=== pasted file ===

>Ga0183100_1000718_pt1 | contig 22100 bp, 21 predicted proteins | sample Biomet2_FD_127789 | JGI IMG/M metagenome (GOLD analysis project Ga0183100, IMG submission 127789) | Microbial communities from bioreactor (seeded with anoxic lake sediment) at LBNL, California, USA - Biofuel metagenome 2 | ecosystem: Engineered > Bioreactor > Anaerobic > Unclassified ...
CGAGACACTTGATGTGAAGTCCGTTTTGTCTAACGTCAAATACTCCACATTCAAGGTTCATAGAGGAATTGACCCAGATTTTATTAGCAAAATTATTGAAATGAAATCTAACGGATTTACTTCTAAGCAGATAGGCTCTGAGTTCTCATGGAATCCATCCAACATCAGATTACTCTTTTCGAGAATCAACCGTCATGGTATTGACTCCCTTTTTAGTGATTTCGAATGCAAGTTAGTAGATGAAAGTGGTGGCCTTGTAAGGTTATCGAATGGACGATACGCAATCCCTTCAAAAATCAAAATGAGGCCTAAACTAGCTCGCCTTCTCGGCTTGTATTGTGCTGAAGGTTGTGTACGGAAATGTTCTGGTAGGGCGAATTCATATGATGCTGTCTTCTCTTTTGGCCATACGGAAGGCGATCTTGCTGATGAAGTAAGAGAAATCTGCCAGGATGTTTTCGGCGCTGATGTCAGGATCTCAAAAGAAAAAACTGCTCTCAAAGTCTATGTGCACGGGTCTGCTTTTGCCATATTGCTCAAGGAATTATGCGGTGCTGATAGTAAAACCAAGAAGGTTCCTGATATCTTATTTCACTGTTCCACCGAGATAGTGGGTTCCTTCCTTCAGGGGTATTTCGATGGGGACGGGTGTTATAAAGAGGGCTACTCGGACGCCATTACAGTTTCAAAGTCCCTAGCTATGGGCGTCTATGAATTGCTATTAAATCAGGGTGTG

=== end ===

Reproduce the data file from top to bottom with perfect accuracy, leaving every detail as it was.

>Ga0183100_1000718_pt1 | contig 22100 bp, 21 predicted proteins | sample Biomet2_FD_127789 | JGI IMG/M metagenome (GOLD analysis project Ga0183100, IMG submission 127789) | Microbial communities from bioreactor (seeded with anoxic lake sediment) at LBNL, California, USA - Biofuel metagenome 2 | ecosystem: Engineered > Bioreactor > Anaerobic > Unclassified ...
CGAGACACTTGATGTGAAGTCCGTTTTGTCTAACGTCAAATACTCCACATTCAAGGTTCATAGAGGAATTGACCCAGATTTTATTAGCAAAATTATTGAAATGAAATCTAACGGATTTACTTCTAAGCAGATAGGCTCTGAGTTCTCATGGAATCCATCCAACATCAGATTACTCTTTTCGAGAATCAACCGTCATGGTATTGACTCCCTTTTTAGTGATTTCGAATGCAAGTTAGTAGATGAAAGTGGTGGCCTTGTAAGGTTATCGAATGGACGATACGCAATCCCTTCAAAAATCAAAATGAGGCCTAAACTAGCTCGCCTTCTCGGCTTGTATTGTGCTGAAGGTTGTGTACGGAAATGTTCTGGTAGGGCGAATTCATATGATGCTGTCTTCTCTTTTGGCCATACGGAAGGCGATCTTGCTGATGAAGTAAGAGAAATCTGCCAGGATGTTTTCGGCGCTGATGTCAGGATCTCAAAAGAAAAAACTGCTCTCAAAGTCTATGTGCACGGGTCTGCTTTTGCCATATTGCTCAAGGAATTATGCGGTGCTGATAGTAAAACCAAGAAGGTTCCTGATATCTTATTTCACTGTTCCACCGAGATAGTGGGTTCCTTCCTTCAGGGGTATTTCGATGGGGACGGGTGTTATAAAGAGGGCTACTCGGACGCCATTACAGTTTCAAAGTCCCTAGCTATGGGCGTCTATGAATTGCTATTAAATCAGGGTGTG